Thomas Cook In Negotiations With Chinese Firm For Divesting Of Its Tour Operator Unit

The global travel company Thomas Cook that is undergoing a restructuring program because of financial issues that it faces currently is in negotiations with the Chinese conglomerate Fosun International with the divesting its tour operator business as the company looks to offload some of its business to generate money.

After media reports about the negotiations Thomas Cook confirmed that it was in “discussions with Fosun following receipt of a preliminary approach”. The 178-year-old travel company is facing acute financial crisis because of a £1.25 billion debt on it.

“There can be no certainty that this approach will result in a formal offer. However, the board will consider any potential offer alongside the other strategic options that it has, with the aim of maximising value for all its stakeholders,” the company said.

The news of he divestment talks helped share of Thomas Cook to rise by 24% to 18p in early trading while finally settling at 10% at 17.78p. The trouble for the company can be gauged from the data that about a year ago, the share value of the company was at 114.2p.

With a client base of about 11 million in the UK, Scandinavia and the rest of Europe, last year Thomas Cook had generated £7.4bn in revenues from its tour operator business. The company currently operates through 566 high street stores in the UK alone which accounts for the majority of its 22,000 workforce. Online platform of the tour business of Thomas Cook accounts for half its holiday sale.

With an 18 per cent stake, Fosun is the largest shareholder of Thomas Cook and the Chinese firm had in 2015 purchased the holiday resort chain Club med for £834 million. Earlier this year, its German airline Condor was put up for sale by Thomas Cook but bidding for that business cannot be done by Fosun because it is not based in the EU.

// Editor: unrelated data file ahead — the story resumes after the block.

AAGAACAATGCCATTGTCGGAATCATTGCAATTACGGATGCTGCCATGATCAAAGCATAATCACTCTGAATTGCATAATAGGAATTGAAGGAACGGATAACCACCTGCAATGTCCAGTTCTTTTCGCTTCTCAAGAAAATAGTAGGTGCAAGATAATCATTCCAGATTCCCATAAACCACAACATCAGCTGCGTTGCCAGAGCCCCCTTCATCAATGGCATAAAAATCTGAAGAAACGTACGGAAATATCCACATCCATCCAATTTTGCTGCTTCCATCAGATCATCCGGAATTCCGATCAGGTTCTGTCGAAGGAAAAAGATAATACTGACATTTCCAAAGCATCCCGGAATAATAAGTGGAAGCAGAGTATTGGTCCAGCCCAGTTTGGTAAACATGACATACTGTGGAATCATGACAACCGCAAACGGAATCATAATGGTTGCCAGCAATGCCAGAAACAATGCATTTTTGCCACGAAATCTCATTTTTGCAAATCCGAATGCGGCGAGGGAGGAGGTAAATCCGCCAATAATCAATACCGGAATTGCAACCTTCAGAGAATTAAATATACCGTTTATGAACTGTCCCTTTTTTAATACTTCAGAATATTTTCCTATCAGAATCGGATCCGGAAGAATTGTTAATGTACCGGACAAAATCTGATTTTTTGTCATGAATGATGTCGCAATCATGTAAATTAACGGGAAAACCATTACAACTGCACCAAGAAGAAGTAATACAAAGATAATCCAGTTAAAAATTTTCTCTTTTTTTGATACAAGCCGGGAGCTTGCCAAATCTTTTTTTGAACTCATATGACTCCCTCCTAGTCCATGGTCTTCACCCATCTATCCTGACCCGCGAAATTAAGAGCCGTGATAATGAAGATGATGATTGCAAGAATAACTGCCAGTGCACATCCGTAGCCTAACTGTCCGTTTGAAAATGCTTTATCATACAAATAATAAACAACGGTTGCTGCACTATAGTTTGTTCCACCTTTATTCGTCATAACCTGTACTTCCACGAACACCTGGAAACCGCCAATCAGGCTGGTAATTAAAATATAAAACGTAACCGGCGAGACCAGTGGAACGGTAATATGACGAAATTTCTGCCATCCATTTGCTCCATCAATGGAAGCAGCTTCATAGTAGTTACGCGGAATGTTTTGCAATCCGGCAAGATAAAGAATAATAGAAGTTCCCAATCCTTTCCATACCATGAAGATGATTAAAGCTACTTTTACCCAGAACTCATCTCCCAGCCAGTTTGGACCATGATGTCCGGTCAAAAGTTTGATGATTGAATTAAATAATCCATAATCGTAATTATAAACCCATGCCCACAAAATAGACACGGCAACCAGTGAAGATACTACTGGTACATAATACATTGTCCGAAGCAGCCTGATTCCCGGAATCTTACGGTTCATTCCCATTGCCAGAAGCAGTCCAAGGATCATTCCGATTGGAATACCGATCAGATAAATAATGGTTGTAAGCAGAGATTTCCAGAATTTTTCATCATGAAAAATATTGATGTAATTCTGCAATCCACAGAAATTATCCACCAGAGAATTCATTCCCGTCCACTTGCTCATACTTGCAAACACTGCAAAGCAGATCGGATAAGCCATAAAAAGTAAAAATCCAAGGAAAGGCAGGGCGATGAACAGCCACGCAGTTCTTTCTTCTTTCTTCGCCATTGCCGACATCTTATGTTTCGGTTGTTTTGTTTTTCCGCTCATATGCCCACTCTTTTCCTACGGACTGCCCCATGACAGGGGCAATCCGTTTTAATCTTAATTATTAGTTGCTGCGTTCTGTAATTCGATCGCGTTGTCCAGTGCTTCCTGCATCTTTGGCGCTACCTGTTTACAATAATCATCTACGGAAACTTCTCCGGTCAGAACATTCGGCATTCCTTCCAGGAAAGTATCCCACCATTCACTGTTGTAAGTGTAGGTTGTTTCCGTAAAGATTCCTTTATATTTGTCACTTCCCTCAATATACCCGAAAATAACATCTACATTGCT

Fosun is currently constructing some of Thomas Cook’s hotels in China in partnership with the oldest holiday and travel company, since 2015 when the Chinese firm first invested in the British company.

There have been several bidders for the airline of Thomas Cook which includes names such as Lufthansa. A bid for the entire Northern European Business of Thomas Cook was made by the private equity firm Triton Partners about three weeks ago. That business of Thomas Cook is made up of a tourism unit and an airline which are active in the markets of Norway, Sweden, Finland and Denmark.

Last month, after reporting a £1.5 billion loss for the first half of the current year, Thomas Cook was forced to seek out fresh debt from its lenders to avoid a cash crunch. One of the major reasons for the loss was because of a £1.1 billion writedown against MyTravel – its package holiday business, because of weak trading.

“Sadly, it rather looks like Thomas Cook will be carved up in some fashion or other. This may not be a bad thing – clearly managing this large, complex holiday business proved daunting. But selling off the various bits of the business is likely to be even more complex,” said Neil Wilson, an analyst at the online trading firm

(Adapted from

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